Paris

Ketuta Alexi-Meskhishvili, how are you from I love you, 2019, print on organic cotton and wooden frames, 8' 1⁄2“ × 12' 9” × 4' 4".

Ketuta Alexi-Meskhishvili, how are you from I love you, 2019, print on organic cotton and wooden frames, 8' 1⁄2“ × 12' 9” × 4' 4".

Ketuta Alexi-Meskhishvili

galerie frank elbaz | Paris

Ketuta Alexi-Meskhishvili is after “the sensation of losing boundaries.” This feeling emerges, she explains, in the experience of being a new mother: “when you have a newborn and are breastfeeding and your outlines become unstable and it is hard to say where you end and where the world begins.” This state also informs Alexi-Meskhishvili’s relationship to photography. She has, for instance, devised a process in which the limits between photographic media fade: She begins with 4 x 5" negatives and ends with sharp, color-rich, digitally manipulated archival prints. Likewise, her work dissolves distinctions among her own production, studio, and exhibition spaces: She engages photography and sculptural elements to stage a complete environment; her all-encompassing compositions, bathed in light, often incorporate views of the walls, floors, and flotsam of her studio. For example, two pieces here, How are you from and how are you from I love you (all works 2019), were photographic diptychs transformed into delicate curtains. She had printed her photographs on large swaths of organic cotton and hung this fabric from a pair of wooden frames painted black like the edges of her prints. These screens delineated the space and created dramatic views of the surrounding two-dimensional works. Meanwhile, light filled the delicate, transparent fabric, causing the prints’ jewel tones to glow.

Light, essential to photography, is a key subject for Alexi-Meskhishvili. K.C., made by the artist in collaboration with Christine Roland, featured a lightbulb nested in green ceramic attached to the ceiling of the gallery. A sheet of organic cotton, printed with a moss-green-saturated photograph, wrapped around the fixture and extended down toward the floor. The resulting form was evocative of a beam of stage light. In the photograph that lent the exhibition as a whole its oddly punctuated title, mother ,feelings ,cognac, Alexi—Meskhishvili captures six long-stemmed flowers—five blue roses and a pale-pink calla lily—propped up against her studio wall next to a white-plastic stackable chair. The silhouette of a raised hand reveals itself in the rectangle of sunlight that falls through a window over the scene.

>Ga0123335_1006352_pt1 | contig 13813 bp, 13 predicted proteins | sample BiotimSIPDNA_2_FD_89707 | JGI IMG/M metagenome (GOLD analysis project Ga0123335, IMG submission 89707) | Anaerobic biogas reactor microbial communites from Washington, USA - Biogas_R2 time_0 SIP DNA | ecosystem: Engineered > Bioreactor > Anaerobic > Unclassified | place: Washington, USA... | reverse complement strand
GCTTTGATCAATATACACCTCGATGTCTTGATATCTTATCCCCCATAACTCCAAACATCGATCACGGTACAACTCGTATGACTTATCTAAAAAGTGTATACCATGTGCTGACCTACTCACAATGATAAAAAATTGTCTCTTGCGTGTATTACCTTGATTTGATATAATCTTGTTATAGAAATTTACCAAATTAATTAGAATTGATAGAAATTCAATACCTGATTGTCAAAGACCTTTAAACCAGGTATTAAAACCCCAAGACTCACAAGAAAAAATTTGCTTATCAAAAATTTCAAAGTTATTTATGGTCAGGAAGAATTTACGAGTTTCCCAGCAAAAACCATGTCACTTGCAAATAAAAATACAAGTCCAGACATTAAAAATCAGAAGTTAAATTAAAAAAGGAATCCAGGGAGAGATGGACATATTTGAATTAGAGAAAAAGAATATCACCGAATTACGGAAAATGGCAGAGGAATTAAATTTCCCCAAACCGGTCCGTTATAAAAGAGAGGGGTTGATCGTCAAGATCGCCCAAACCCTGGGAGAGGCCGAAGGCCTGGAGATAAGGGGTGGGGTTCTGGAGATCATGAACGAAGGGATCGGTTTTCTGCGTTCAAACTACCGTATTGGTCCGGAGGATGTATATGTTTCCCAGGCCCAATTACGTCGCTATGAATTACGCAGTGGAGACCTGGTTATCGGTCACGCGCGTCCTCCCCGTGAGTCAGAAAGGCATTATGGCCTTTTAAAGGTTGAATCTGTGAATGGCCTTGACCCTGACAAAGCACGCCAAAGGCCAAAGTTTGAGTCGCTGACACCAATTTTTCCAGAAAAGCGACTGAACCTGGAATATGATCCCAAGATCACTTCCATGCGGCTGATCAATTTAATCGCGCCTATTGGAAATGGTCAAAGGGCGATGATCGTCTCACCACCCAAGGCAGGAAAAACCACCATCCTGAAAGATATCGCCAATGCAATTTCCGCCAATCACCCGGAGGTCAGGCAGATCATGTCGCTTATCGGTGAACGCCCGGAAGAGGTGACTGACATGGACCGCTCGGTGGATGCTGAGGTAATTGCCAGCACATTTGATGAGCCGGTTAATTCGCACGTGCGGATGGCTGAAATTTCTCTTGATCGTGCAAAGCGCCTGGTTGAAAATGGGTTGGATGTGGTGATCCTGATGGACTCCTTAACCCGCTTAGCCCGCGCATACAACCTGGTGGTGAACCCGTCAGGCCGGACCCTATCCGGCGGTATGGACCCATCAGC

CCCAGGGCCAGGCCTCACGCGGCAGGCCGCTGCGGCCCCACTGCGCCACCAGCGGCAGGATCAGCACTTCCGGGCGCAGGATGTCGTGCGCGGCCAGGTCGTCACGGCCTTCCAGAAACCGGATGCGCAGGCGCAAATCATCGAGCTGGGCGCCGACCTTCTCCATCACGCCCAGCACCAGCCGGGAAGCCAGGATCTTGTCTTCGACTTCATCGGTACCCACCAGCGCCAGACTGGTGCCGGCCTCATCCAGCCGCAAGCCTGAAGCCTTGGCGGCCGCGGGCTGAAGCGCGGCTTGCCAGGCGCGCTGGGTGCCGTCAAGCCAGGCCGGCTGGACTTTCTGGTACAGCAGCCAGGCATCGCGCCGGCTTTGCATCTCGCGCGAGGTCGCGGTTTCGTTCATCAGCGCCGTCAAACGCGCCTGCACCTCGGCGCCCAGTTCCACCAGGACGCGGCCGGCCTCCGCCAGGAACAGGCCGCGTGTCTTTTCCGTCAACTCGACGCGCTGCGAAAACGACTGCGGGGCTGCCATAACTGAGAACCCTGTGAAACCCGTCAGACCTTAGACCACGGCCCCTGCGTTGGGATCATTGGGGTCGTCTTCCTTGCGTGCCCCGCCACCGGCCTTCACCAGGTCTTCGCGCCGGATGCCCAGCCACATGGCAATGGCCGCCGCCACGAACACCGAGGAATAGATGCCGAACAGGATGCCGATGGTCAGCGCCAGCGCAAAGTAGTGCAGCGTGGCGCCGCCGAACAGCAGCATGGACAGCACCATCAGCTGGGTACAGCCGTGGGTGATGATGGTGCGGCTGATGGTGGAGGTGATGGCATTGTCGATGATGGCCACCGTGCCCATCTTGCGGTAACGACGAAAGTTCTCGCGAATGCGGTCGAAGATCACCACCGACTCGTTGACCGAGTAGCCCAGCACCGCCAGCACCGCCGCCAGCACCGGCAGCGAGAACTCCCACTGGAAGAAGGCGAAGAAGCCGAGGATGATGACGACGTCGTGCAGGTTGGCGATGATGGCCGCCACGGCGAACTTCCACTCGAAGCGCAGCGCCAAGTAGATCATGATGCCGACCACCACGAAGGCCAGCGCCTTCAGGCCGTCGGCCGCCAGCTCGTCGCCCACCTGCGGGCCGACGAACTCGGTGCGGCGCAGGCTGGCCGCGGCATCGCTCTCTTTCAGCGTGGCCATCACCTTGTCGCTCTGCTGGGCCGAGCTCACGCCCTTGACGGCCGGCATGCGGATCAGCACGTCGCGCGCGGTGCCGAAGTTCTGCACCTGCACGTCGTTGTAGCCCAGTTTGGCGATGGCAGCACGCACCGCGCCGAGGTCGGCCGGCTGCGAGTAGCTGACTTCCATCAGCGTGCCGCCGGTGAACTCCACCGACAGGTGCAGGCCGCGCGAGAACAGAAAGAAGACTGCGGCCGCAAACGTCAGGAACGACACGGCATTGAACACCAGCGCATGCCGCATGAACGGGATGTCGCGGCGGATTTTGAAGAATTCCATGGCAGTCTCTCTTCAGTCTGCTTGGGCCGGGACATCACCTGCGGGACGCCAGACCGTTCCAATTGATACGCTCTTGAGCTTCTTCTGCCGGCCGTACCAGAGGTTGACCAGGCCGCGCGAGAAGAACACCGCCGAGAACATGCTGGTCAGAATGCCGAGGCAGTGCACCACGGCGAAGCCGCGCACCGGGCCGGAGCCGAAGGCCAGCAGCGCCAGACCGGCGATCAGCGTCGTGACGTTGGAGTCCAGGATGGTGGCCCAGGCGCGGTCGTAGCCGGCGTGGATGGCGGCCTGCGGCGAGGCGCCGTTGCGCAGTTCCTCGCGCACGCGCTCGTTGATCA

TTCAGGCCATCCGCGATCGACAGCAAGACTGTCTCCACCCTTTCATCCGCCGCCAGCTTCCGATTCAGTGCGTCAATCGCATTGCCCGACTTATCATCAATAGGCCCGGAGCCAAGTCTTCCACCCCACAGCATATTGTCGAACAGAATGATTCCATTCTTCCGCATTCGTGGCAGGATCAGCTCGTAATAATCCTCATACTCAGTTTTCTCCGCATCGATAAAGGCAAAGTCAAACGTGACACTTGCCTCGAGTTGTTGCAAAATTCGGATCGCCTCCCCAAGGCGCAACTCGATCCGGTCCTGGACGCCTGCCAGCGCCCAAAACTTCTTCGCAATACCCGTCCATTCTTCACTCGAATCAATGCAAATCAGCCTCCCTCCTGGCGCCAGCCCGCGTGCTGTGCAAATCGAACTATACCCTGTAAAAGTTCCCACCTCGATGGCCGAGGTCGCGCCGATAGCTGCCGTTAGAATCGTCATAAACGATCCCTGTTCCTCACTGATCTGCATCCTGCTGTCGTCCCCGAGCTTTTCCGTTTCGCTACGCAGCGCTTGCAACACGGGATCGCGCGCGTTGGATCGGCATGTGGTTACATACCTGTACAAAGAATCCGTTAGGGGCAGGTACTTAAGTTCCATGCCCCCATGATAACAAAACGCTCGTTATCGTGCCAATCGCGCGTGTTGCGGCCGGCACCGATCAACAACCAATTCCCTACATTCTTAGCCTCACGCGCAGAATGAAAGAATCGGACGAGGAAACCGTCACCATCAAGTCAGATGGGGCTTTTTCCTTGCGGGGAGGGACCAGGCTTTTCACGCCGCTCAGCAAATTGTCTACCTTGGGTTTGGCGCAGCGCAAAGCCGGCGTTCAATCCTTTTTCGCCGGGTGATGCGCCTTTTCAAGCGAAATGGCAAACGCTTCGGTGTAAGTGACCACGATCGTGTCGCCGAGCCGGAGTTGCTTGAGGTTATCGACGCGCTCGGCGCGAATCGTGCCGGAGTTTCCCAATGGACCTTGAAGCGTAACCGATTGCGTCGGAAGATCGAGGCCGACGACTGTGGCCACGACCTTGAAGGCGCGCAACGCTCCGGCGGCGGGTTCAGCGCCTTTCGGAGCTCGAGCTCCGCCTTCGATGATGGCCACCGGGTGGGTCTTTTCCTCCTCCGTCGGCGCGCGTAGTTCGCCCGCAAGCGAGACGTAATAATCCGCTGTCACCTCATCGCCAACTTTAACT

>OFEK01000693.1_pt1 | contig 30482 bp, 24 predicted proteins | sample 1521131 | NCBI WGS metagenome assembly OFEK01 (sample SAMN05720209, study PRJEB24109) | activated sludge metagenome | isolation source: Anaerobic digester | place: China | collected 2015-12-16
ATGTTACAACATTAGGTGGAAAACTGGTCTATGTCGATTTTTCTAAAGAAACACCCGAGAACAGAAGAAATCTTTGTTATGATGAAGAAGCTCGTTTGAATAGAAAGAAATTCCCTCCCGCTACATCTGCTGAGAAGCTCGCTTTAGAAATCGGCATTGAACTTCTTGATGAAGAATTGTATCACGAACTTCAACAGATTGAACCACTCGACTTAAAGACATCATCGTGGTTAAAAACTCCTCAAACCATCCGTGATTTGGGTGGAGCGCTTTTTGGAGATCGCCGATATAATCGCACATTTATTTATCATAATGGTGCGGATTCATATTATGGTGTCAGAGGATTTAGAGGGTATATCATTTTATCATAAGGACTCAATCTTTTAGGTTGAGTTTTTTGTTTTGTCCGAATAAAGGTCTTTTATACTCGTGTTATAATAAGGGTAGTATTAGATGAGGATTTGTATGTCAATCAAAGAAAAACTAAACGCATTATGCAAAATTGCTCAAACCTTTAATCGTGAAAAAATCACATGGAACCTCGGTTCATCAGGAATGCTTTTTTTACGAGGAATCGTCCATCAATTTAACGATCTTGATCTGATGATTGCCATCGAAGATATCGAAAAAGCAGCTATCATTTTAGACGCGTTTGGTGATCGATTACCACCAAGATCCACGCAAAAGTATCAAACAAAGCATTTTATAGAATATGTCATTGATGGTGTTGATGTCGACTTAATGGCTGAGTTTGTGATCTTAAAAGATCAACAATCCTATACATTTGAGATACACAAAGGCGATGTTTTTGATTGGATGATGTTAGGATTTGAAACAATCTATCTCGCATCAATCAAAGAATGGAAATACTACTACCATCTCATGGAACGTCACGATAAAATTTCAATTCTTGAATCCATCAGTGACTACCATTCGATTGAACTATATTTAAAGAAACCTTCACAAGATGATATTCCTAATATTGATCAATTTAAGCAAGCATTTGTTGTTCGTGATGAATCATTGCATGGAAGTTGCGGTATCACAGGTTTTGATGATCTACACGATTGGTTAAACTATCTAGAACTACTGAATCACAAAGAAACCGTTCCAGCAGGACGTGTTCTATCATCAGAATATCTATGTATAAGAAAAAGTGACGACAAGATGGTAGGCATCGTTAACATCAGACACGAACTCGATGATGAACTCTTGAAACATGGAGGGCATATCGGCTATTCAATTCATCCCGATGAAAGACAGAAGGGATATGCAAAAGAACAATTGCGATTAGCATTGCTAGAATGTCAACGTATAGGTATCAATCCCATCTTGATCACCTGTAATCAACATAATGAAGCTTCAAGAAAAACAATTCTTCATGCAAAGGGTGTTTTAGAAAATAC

Alexi-Meskhishvili also draws on the symbols of her native Georgia, a country that “often speaks” in the color blue, according to the writer Elene Abashidze, a colleague of the artists. Abashidze has traced the hue through Georgian history, from the blue canvases that covered the buildings of Abashidze’s childhood in Tbilisi—most of them destroyed in the civil war of 1991 or abandoned after the conflict of 1992—back through the Symbolist literature of the Georgian avant-garde of the 1910s to the lapis lazuli of thirteenth-century Georgian Orthodox icons. Likewise, the roses that Alexi-Meskhishvili pictures in several works here echo the blossoms held aloft by thousands of peaceful protesters during Georgia’s Rose Revolution.

Hung at the heart of the exhibition, Ani (M.N.) is a striking portrait of a woman with blue eyes and a reddish bob. She wears hot-pink lipstick and holds down her ear as she pulls back the hair from her face. A golden light glows behind her; and in her navy-blue hoodie, she is like a modern Madonna, or the thirteenth-century Angel of Kintsvisi mentioned in Abashidze’s blue history of Georgia. As is her habit, Alexi-Meskhishvili has darkened all of the branded lettering on the border of this Kodak archive print except her initials, K.A. More than a signature, this gesture shows that the artist is no longer distinct from the photograph but has merged with its very surface.